raban-haaijk-118657-copy-225x300Parolee Donald Thurman is accused of raping and then murdering a University of Illinois honor student. Prosecutors say that he followed the woman to her car as she was coming out of class. They also say that she ignored several attempts to initiate conversation and that drew the ire of Thurman who put her in a chokehold until she passed out and then raped her in her own car. Prosecutors used surveillance footage of a nearby parking garage to show that Thurman followed the woman to her car. They traced a palm print from the woman’s car to Thurman and searched his home finding a distinctive white jacket that he wore in the video. 

Thurman’s Confession

Thurman confessed to sexually assaulting the woman and physically attacking her, but he denied technically raping her. The woman was found in her car and pronounced dead at the scene. She died from strangulation.

fabio-bracht-e3oE-l-rtpA-unsplash-copy-300x225In 2018, Alex Cordell Hughs was charged with shooting a victim in a Hobart Walmart. The incident began when Hughs and his girlfriend, Shaqueta Wright, were trying to put their cart back. The victim’s car veered into them prompting some kind of skirmish during which the victim was shot three times, allegedly by Hughs. 

After being charged, Wright pled the Fifth and was given “use immunity” by prosecutors. Afterward, Wright provided the police with some information during a deposition which prosecutors requested be read into the record. Use immunity prevents a defendant’s testimony from being entered against them in a trial. 

Wright’s attorney is also representing Hughs in the case against a false reporting charge.  Naturally, Hugh’s defense attorney (who is also representing Wright) objected to the request on the grounds that the prosecution must give her use immunity while she is on the stand as well, the testimony might be able to open her up to other charges.

hajran-pambudi-403848-copy-300x199In 2014, Shamiya Adams went over to her friend’s house for a sleepover on Chicago’s West Side. It was a completely random event. Calculating the odds that something like this could happen would drive a person insane. No doubt her family is wondering how or why such a tragedy could happen.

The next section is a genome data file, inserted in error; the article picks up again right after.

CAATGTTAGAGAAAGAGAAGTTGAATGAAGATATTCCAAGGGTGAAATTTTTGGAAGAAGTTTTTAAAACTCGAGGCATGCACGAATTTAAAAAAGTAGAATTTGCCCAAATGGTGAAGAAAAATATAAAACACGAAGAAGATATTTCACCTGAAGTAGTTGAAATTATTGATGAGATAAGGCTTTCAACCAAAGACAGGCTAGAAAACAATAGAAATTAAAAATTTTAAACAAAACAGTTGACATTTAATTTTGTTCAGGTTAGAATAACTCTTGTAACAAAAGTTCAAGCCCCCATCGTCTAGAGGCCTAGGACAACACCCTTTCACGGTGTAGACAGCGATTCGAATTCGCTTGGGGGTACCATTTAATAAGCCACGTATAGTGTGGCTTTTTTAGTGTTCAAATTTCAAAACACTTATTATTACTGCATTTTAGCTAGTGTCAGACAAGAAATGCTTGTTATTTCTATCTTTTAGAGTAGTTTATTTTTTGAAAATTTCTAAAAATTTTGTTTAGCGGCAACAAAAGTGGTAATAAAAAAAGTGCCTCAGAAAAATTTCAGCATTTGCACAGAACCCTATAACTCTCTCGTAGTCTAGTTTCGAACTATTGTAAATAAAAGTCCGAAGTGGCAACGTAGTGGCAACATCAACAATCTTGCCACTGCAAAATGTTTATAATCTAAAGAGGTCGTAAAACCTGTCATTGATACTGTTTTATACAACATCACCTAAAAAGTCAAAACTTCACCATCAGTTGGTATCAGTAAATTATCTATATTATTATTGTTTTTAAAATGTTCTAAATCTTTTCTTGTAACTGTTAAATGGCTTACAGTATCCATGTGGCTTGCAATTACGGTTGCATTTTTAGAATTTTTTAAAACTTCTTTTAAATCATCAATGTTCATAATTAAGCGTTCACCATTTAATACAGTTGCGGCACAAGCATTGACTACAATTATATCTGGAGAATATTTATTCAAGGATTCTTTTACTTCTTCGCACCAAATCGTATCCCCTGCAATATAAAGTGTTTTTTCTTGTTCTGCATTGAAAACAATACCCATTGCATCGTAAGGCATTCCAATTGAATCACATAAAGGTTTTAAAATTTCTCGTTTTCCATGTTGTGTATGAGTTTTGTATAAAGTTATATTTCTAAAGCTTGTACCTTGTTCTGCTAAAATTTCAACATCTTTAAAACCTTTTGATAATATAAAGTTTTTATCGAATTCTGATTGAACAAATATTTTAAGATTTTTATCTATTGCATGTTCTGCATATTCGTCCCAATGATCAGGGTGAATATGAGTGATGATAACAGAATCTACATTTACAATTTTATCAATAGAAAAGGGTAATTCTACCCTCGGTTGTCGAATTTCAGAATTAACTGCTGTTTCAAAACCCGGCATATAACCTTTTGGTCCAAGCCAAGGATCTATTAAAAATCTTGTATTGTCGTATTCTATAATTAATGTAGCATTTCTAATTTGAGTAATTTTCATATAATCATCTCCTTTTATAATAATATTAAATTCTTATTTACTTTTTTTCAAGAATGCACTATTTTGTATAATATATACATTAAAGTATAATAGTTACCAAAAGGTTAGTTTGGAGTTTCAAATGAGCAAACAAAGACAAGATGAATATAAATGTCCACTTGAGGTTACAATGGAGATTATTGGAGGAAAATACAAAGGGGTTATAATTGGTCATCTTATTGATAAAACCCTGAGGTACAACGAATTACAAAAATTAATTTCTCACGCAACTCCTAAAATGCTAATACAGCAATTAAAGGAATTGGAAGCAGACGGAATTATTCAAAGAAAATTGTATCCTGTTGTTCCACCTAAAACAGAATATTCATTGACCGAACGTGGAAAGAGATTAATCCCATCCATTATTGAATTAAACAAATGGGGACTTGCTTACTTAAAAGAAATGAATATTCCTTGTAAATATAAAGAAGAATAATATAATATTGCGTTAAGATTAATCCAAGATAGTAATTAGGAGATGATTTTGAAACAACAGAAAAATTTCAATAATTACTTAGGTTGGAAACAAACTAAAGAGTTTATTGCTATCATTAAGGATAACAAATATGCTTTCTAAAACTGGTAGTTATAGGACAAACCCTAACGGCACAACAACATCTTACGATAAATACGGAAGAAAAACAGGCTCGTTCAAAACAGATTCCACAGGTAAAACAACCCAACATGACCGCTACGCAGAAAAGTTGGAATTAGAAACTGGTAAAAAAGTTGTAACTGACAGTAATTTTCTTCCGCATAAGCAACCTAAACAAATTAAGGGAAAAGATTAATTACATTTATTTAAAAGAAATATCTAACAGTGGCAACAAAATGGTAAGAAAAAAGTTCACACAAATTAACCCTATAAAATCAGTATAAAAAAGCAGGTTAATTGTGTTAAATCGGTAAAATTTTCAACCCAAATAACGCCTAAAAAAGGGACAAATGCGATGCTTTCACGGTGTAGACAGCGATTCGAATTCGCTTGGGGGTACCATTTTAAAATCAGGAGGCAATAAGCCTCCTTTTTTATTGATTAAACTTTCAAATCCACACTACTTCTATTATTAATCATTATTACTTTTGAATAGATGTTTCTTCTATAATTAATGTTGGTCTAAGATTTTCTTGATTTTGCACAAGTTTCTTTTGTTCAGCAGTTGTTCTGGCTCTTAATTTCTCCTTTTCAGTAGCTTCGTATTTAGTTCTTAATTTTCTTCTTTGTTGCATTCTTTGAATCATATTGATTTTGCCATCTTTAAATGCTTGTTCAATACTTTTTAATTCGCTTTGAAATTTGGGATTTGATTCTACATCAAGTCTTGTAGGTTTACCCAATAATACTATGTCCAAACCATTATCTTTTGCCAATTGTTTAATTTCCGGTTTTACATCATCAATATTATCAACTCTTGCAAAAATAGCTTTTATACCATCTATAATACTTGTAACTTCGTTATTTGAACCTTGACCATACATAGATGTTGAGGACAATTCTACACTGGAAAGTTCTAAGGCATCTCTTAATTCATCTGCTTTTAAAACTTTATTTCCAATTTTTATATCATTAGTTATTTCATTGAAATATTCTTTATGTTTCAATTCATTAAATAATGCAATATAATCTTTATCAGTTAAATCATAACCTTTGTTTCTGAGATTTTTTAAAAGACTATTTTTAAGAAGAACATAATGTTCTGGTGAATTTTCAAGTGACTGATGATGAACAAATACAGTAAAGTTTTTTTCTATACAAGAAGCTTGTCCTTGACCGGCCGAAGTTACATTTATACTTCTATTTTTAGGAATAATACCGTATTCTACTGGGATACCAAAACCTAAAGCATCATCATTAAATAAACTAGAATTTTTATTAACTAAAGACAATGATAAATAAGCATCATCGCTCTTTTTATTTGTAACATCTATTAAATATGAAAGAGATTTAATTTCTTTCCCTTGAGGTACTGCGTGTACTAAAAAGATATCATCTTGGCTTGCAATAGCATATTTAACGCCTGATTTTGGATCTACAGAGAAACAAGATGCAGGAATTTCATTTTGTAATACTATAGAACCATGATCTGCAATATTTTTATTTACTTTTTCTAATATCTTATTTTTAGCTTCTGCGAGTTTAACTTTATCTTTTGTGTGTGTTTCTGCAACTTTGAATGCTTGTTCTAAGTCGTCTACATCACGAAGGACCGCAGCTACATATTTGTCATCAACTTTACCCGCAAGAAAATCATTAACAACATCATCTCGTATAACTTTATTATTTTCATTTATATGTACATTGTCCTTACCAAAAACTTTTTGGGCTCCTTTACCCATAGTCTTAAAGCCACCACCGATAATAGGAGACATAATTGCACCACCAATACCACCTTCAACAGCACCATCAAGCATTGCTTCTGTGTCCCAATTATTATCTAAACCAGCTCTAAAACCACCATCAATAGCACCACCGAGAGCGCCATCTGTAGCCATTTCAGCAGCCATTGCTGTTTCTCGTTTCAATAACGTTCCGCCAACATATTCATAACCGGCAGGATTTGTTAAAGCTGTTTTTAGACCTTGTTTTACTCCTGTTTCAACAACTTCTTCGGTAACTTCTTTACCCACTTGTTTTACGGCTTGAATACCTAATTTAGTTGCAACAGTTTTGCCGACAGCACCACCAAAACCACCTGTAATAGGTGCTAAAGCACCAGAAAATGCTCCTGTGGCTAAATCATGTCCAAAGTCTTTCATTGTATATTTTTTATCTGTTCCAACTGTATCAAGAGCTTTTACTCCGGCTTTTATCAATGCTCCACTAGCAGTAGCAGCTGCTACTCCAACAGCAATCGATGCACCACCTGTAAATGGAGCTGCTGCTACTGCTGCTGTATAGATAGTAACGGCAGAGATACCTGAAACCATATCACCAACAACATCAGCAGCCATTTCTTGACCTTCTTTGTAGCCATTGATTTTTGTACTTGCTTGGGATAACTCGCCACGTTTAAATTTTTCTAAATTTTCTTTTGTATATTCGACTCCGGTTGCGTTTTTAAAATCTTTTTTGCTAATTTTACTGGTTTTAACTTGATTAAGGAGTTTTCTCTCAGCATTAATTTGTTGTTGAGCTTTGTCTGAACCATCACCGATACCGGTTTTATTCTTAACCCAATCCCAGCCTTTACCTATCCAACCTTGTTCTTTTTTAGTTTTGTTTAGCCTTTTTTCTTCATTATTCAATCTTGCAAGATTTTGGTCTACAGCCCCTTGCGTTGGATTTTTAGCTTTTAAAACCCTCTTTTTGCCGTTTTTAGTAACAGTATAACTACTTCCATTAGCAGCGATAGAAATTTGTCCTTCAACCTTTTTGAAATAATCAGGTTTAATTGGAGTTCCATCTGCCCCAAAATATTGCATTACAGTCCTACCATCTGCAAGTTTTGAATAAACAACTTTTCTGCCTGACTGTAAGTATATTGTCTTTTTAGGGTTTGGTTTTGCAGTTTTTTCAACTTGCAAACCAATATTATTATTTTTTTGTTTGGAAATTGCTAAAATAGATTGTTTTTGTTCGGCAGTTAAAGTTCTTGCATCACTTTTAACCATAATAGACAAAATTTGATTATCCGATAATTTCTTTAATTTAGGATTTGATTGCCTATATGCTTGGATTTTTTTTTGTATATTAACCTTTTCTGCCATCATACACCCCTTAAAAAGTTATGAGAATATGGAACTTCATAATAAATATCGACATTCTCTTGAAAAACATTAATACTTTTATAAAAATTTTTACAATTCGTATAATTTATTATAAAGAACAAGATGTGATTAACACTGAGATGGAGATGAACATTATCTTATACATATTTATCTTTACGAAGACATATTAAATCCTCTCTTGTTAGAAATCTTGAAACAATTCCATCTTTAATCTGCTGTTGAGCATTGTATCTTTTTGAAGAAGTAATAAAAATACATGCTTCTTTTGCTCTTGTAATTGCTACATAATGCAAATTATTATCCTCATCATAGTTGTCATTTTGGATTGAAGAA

The shot missed its intended targets and left no trace that it had struck the building where the 11-year-old was. It made its way through an open window that was up a few inches just to let the air in. It then proceeded to travel through a closet wall, went into the bedroom where Shamiya was, and struck her in the head.

Now, a 24-year-old, Tevin Lee, has been charged with her murder. He is the one who police say fired the bullet that entered the skull of Shamiya Adams.

alex-boyd-260321-copy-300x200Krysztof Marek entered a neighboring apartment and killed four people who were gathered around the table for dinner. Then he went upstairs into another apartment and executed a fifth. Why? According to police, the man was being evicted from his Chicago condo. Marek left behind a note in his native Polish: “Tomorrow!! No Mercy! Enough!! They have to pay for it!!”

After executing the five people, Marek went back to his own apartment and greeted officers as they came to his door. He told them that he thought they were looking for him and then he confessed to the murders. 

Investigators later found multiple grievances against his neighbors although it was not clear specifically which neighbors had incited Marek’s anger. Marek had accused one neighbor of walking too loudly on the floor above his apartment. He left behind a series of unhinged messages that seem to be gearing himself up for the attack.

sam-poullain-435864-unsplash-copy-300x169A 9-year-old stands accused of starting a fire that killed five people, including three other children. He has been charged with five counts of first-degree murder, two counts of arson, and one count of aggravated arson. Cases like this are rare. The youngest child ever to be sentenced to life in prison was Lionel Tate, when he was 13. This child, whose name has been withheld by authorities will be among the youngest ever to stand trial for murder.

More confusing still is that fact that the majority of children who were tried as adults did not commit some other crime that resulted in a death, but murdered someone else with a direct weapon. This child is accused of starting a fire that led to five deaths.

Prosecutors say that they have enough evidence to prove that the child started the fire intentionally and knew that the fire could result in the deaths or injury of other people. However, child psychologists argue that the 9-year-old brain has not fully developed enough to understand the consequences of those actions.